Fortunately, studies in cognitive science have provided a new approach to the description of groups that improves upon Aristotelian categorization. As George Lakoff points out at length in his fascinating work Women, Fire, and Dangerous Things, most sets that people actually use are ill formed in the same way that the set of poems is ill formed (Lakoff 1967). They are like the set of women, fire, and dangerous things designated by the word balan in the Aboriginal language Dyirbal. Despite the bankruptcy of Aristotelian categorical thinking, people are nonetheless able to deal in a practical way with sets or categories because they think about them in a way that has more in common with fuzzy logic than with Aristotelian syllogistic. Studies by Rosch and others have shown that people tend to form categories as more or less loose associations around “perceptually salient ‘natural prototypes’” (Rosch 1973). For example, people can easily choose from a list of birds certain species—sparrows and robins, to be precise—that they think of as “most birdlike.” Other species, such as owls, penguins, ostriches, rheas, cassowaries, rheas, and blue-footed boobies, are less so. They are birds, yes, but not as clearly so as sparrows and robins are. Studies of children have shown that they tend to learn prototypes and their characteristics first and superordinate or subordinate categories later.
Like the theory of natural types that preceded it, the theory of natural prototypes has dramatic consequences for practical rhetoric, for it invites us to revisit and rethink the taxonomic basis of writing instruction. Consider, for example, how we go about teaching the writing of paragraphs. In 1866, Alexander Bain published his English Composition and Rhetoric: a Manual, the great grandfather of the writing textbooks of today. It was Bain who first characterized the paragraph as school texts have ever since, as a group of sentences related to or supporting a single topic sentence and characterized by unity and coherence. Here we have a classic categorical definition. The set of paragraphs has these essential, or defining, characteristics:
- Possession of a topic sentence
- Possession of a number of sentences related to or supporting the topic sentence
Building on this definition, a school text might provide the following heuristic for writing a paragraph: “State a general idea. Then back it up with specific details (or examples or instances). Make sure not to include any unrelated ideas, and make sure to make the connections among your ideas clear by using transitions.”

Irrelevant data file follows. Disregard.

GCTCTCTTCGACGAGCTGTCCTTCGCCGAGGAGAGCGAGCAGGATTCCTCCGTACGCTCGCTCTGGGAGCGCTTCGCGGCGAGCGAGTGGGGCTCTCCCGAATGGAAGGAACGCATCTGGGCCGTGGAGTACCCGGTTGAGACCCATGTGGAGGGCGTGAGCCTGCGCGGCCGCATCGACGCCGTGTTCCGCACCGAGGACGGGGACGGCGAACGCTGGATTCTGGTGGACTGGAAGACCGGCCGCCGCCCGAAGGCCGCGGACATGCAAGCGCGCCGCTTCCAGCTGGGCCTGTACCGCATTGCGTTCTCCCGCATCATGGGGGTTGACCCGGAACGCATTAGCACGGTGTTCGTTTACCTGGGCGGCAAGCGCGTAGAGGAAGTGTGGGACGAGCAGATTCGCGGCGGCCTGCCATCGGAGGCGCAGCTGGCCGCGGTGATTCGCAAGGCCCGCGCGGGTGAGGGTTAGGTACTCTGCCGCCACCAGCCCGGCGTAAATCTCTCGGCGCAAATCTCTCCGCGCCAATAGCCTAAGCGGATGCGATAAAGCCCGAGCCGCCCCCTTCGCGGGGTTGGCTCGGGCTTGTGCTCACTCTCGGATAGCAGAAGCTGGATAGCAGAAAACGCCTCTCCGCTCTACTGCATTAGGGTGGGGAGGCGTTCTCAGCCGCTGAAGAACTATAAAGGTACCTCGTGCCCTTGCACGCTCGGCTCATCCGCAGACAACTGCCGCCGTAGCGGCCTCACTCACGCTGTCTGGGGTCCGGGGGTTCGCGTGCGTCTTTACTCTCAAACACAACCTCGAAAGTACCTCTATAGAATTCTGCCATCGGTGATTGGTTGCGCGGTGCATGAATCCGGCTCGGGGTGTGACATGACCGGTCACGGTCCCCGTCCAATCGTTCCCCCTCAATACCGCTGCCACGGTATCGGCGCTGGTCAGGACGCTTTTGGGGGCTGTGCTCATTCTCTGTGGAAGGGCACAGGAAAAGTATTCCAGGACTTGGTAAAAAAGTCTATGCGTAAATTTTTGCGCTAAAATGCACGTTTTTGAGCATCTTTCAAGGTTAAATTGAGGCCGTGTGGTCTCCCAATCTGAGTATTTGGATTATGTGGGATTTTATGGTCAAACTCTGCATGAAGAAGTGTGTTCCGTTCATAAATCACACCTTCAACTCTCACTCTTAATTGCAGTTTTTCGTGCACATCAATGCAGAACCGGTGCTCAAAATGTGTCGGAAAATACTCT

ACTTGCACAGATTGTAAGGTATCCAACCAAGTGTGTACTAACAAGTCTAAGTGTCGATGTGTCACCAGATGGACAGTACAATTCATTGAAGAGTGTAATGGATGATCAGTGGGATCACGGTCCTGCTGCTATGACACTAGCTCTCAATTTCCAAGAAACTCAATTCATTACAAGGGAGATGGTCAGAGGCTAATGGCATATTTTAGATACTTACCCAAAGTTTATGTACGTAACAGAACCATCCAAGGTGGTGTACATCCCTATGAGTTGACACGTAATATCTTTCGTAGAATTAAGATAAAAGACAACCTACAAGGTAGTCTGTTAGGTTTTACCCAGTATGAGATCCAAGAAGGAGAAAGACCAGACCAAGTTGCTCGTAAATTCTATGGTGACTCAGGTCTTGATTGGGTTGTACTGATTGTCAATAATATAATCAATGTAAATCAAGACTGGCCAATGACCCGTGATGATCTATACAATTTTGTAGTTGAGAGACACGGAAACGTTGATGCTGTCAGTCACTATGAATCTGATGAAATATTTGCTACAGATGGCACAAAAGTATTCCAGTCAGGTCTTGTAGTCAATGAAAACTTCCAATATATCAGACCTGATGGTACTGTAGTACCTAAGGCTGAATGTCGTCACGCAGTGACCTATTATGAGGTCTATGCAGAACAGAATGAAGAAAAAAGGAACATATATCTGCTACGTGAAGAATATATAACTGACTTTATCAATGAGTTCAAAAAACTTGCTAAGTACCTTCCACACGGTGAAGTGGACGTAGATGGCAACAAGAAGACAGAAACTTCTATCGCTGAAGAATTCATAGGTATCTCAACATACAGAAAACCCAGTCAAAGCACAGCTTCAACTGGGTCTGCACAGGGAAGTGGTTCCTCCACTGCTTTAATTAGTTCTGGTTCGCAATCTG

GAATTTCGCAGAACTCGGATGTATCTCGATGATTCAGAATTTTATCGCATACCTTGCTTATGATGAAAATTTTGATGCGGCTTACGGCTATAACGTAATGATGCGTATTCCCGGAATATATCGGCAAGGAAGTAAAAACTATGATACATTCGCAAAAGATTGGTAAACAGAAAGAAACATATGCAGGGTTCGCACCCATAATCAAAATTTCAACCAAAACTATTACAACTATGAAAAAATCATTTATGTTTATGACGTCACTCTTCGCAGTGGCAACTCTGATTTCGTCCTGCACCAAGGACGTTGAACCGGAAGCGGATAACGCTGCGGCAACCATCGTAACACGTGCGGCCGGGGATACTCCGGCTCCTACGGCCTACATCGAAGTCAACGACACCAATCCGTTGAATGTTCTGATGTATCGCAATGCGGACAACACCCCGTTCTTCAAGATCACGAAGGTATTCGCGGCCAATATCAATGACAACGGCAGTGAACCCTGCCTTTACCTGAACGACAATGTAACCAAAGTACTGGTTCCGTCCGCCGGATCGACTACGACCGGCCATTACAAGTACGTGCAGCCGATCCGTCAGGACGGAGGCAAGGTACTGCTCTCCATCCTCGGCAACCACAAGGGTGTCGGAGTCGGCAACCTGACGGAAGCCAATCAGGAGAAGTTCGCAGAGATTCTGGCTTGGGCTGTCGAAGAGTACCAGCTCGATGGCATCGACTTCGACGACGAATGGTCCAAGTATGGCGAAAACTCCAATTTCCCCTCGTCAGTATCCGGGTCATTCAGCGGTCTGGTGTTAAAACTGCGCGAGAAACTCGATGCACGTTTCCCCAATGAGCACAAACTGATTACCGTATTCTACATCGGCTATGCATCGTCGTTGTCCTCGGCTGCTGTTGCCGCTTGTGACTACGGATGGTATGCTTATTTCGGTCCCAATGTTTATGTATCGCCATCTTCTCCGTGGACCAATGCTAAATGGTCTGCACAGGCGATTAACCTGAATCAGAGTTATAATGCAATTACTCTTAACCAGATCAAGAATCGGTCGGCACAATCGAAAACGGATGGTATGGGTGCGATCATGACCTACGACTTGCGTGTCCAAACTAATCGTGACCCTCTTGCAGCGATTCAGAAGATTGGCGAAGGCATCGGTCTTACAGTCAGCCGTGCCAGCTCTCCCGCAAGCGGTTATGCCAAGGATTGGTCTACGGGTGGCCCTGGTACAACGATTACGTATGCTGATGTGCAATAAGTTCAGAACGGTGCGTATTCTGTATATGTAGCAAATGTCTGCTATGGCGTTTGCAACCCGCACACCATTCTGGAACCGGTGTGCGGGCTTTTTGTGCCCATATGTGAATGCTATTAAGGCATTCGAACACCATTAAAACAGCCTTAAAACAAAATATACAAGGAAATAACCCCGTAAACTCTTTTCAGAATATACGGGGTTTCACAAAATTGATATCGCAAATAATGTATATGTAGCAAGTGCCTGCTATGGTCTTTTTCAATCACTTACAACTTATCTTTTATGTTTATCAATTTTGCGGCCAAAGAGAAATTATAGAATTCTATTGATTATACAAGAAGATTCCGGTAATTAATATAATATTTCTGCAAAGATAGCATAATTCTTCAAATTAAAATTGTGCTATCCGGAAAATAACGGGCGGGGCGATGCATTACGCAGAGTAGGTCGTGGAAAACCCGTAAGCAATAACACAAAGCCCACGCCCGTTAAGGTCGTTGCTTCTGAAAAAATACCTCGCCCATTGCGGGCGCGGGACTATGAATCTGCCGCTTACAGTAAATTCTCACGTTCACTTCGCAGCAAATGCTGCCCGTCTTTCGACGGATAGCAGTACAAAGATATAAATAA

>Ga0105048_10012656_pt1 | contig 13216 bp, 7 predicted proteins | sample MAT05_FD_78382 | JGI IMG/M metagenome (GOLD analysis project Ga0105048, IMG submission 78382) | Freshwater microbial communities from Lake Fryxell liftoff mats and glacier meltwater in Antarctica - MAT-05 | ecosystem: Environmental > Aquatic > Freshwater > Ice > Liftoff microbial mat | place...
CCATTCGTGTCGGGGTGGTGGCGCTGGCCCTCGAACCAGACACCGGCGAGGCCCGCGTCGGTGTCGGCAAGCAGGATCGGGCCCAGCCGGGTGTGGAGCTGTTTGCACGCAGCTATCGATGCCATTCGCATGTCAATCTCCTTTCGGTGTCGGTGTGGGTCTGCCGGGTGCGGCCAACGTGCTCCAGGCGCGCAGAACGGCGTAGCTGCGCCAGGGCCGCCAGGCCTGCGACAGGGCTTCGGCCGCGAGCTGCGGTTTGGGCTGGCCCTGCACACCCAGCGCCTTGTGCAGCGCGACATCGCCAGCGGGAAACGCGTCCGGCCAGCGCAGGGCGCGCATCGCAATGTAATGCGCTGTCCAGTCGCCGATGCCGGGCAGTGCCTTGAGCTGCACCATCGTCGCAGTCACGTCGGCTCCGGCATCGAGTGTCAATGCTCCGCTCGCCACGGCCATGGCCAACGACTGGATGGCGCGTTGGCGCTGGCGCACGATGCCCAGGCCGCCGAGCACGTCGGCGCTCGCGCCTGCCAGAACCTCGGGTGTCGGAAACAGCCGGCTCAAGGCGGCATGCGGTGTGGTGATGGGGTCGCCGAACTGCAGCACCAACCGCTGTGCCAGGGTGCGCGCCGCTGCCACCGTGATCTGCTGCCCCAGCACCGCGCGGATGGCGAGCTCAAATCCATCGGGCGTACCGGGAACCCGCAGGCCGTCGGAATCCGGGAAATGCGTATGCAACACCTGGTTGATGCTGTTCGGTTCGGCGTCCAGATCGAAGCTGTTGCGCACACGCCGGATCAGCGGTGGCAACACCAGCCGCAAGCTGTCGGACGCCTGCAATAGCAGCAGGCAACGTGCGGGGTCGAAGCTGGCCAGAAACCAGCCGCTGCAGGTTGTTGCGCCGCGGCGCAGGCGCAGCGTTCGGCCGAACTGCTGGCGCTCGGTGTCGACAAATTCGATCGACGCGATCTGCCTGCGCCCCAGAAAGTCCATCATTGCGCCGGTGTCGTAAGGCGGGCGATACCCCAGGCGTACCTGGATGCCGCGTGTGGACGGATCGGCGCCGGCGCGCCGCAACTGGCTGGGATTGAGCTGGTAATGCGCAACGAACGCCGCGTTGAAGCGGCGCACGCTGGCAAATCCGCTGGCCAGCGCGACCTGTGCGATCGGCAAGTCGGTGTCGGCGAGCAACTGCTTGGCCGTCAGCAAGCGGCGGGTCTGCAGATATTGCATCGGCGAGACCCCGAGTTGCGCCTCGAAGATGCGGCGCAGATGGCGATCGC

Of course, individual paragraphs in the real world simply do not fit the standard textbook definition, though that definition has been repeated with only minor variation ever since Bain. Most pieces of writing and, ipso facto, most paragraphs, are narrative, and rarely does a narrative paragraph have a topic sentence. Narrative paragraphs are typically just one damned thing after another. Two of the most common types of paragraphs, those that make up newspaper articles and those that present dialogue in stories, typically contain only one or two sentences, and a paragraph in dialogue can be as short as a grunt or an exhalation. And, of course, it makes little sense to speak of a sentence or fragment as being unified or coherent in the senses in which those terms are usually used when describing paragraphs.
The fact is that the traditional definition of a paragraph describes the fairly rare case in which a single general main idea is illustrated by specifics. Of course, few paragraphs in the real world work that way. Throw a dart at a page in Harper’s magazine. You will not hit a Bain-style paragraph. There are many, many other ways to put several sentences together sensibly. The narrative way is the simplest: Present one damned thing after another. But one can also write quite an effective paragraph that, for example, consists of a thesis, an antithesis, and a synthesis; such a paragraph comes to a conclusion but has no overall main idea in any reasonable sense of the term “main idea.” Many well-crafted nonnarrative paragraphs depart radically from the schoolbook model, having no overall, paragraph-level organizational scheme but, rather, only a part-by-part organization in which each sentence is connected to the one before it and to the one after it in any of a myriad ways. In such cases, the writer often begins a new paragraph only because he or she has run out one head of steam. Whew! The study of these part-by-part connections that hold ideas together is sometimes referred to as discourse analysis.
What the theory of natural prototypes allows us to do is to posit a prototypical paragraph—Bain’s model, for example—and then present variations on the theme. So, after presenting the prototypical Bain-style paragraph, we might present variations like these: Topic sentence first. Topic sentence last. Embedded topic sentence. Implied topic sentence. One-sentence paragraph. Two-sentence paragraph. Paragraph that is just a series of events with no topic sentence. Dialogue paragraph. Introductory paragraph. Clincher paragraph. Transitional paragraph. One-sentence paragraph for emphasis. And so on. And it would certainly be worth while to combine this study of paragraph-level structures with activities that expose children to and give them practice in creating pairs or groups of sentences with a wide variety of relations: addition, negation, conjunction, generalization and example, generalization and deduction, examples and inductive generalization, whole followed by parts, parts followed by whole, cause and effect, effect and cause, entity and its characteristics, opinion and support, nonsequitur, entity and judgment or evaluation upon it, ascending hierarchy, descending hierarchy, relation in space or time, and so on (These possible relations between utterances can be multiplied indefinitely, but implicit, acquired rather than explicitly learned familiarity with of the most common of them is surely a large part of the toolkit of a skillful writer).